„This intelligent fridge will revolutionize every family’s life!” was what the CTO shouted into the room at my first Design Thinking workshop 13 years ago – and everyone clapped enthusiastically. Since then, I have attended countless tech conferences, co-founded one of these exciting IoT startups myself and advised about a handful DAX-noted corporates as so-called innovation consultant. And I realized bit by bit that something is off in this digital bubble of mine – but what was it?
The hype around trendy ideas – why are they so often the focus of attention?
The beginning of an investigation: There was this moment back at Mobisol, when we captivated the world with drones flying autonomously across Tanzania’s outback to deliver spare parts – while our internal channels ran hot with angry memes from employees on the ground, who still had to apply firmware patches by hand. Was this obsession with progressive technologies really more important right now? Or could it be that some CEOs deliberately misunderstand the expression “solution-oriented” to deal with the latest technical gadgets first and (maybe) find the problem these solve afterwards?
Another clue: I was advising a company building high-end solar concentrators, whose R&D team had just gotten the go-ahead to join an incubator program. They wanted to work on integrating AI in the project planning of such plants. I’ll leave out the technical details here – it got interesting when we unearthed earlier user research at one of the plants in Egypt: On cloudy days, the local plant manager’s main job looked like it was taken from a 1970s movie: he had to bounce back and forth between windows in different cardinal directions and compare that to the cloud radar on his phone’s weather app. With these cues, he manually kept the system from overheating by opening and closing the distributed valves. Could it be that in many companies, the only way to get some of that sweet innovation play money is to initiate hackathons and include at least one trending hashtag in the proposal rather than dealing with the tedious but urgent matters?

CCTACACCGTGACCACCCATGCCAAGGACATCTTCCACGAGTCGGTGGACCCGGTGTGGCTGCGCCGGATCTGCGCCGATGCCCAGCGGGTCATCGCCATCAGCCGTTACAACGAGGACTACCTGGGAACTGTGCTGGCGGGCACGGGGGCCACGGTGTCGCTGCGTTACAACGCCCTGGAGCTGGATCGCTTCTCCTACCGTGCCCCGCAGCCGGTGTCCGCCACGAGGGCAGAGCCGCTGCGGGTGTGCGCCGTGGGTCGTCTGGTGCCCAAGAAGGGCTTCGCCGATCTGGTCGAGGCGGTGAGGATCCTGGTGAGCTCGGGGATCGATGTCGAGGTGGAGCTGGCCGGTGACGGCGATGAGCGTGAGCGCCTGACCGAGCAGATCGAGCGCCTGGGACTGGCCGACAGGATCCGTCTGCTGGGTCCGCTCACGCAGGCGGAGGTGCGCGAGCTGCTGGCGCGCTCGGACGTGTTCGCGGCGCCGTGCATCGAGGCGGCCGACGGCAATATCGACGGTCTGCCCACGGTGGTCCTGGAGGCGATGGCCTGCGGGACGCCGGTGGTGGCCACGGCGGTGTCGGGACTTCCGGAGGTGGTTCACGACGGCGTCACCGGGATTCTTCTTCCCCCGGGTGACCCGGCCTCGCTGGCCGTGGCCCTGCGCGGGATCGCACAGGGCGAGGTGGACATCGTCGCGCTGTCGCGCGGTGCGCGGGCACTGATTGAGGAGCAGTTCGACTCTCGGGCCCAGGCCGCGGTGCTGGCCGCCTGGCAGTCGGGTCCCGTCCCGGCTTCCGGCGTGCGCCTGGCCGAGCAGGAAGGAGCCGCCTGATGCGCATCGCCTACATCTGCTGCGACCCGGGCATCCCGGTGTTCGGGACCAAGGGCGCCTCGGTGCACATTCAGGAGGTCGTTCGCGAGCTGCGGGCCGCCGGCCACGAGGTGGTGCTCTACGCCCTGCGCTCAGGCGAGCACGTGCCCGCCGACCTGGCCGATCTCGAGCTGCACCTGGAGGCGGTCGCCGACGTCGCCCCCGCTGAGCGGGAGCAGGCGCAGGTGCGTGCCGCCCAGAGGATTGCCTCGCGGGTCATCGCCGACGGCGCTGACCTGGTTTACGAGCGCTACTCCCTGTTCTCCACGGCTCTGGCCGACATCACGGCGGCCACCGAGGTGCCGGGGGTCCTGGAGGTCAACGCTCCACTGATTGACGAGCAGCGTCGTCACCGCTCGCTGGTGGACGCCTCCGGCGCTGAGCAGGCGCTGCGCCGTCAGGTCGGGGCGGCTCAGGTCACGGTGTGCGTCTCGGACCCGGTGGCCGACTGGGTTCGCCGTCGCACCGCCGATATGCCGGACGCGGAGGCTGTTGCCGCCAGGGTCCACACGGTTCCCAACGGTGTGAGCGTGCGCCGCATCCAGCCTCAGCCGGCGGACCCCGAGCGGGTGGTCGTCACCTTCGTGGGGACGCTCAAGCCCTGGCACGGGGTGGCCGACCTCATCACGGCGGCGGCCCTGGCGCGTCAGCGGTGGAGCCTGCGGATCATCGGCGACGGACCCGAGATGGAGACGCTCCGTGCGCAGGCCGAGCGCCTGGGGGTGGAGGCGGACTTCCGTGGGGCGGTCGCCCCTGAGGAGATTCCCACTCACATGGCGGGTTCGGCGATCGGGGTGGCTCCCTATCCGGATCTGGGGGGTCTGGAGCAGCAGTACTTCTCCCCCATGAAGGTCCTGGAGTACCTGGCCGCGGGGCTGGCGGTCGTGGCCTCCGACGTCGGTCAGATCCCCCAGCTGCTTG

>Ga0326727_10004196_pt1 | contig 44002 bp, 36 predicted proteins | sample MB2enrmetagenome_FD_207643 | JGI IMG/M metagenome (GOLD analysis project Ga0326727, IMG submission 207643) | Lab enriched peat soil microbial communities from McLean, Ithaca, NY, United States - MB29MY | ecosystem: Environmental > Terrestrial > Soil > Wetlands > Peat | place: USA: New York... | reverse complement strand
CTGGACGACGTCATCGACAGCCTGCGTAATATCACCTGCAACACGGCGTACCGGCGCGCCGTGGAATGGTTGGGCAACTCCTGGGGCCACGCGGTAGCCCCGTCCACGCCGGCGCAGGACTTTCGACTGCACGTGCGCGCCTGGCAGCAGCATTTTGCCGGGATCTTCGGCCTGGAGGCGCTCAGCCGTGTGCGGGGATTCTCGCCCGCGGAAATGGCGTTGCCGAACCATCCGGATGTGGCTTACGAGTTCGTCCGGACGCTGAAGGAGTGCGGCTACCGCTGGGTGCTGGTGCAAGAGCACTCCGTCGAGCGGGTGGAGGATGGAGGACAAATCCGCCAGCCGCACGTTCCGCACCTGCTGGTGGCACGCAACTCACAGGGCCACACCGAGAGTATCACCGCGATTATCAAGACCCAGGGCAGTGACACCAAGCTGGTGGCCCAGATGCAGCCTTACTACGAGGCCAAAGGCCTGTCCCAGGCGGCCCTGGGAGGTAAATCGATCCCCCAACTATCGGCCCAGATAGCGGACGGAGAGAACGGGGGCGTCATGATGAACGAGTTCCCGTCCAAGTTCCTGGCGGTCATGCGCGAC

Meanwhile, I have arrived at diconium data and soak up everything to do with harvesting and applying data. Just as I am tuning in to a popular industry podcast on the way home, I register another clue: Simultaneously while I listen to the interviewee bragging about BI solutions for optimizing shelf availability on grocery stores, I observe an employee hastily trying to put the 15% stickers on the right yoghurts in the after-hours hustle and bustle. Are some of these digital, intangible innovations perhaps rising to such heights that the developers somehow forget to think about the wider context and its stakeholders?
So, just as in that popular parable of the blind men on the elephant, there seem to be different answers to my original question. For some it is an innovation fetish, for others innovation theater and yet others criticize the inside-out perspective esp. of German companies. How to continue accordingly?
Focus on the core problem instead of the hype cycle
You do not immediately have to pull out an artificial intelligence (AI) to develop innovative solutions for real problems. Or, as my favorite PM puts it, “We do gas, water, data.” And for this, we best let real data professionals take the lead, who can integrate existing business processes, desired results and new technical opportunities into a coherent solution. They are better equipped than any WIRED-author to decide, if it really needs e.g., a large language model – or linear regression might better suit the problem and existing data architecture in the company.
Human-centered data product design
Although these digital products sometimes appear like magic: There are no shortcuts in the product development process. For every product that wants to be taken seriously, key actors and the context in which it will be embedded must be understood, and the solution has to be iteratively designed and tested. For this, we not only need data analytics, scientists and engineers, but also product owners, business experts, service designers, and legal engineers working closely together. We will explain in depth what this looks like in our data studio on our brand-new landing page.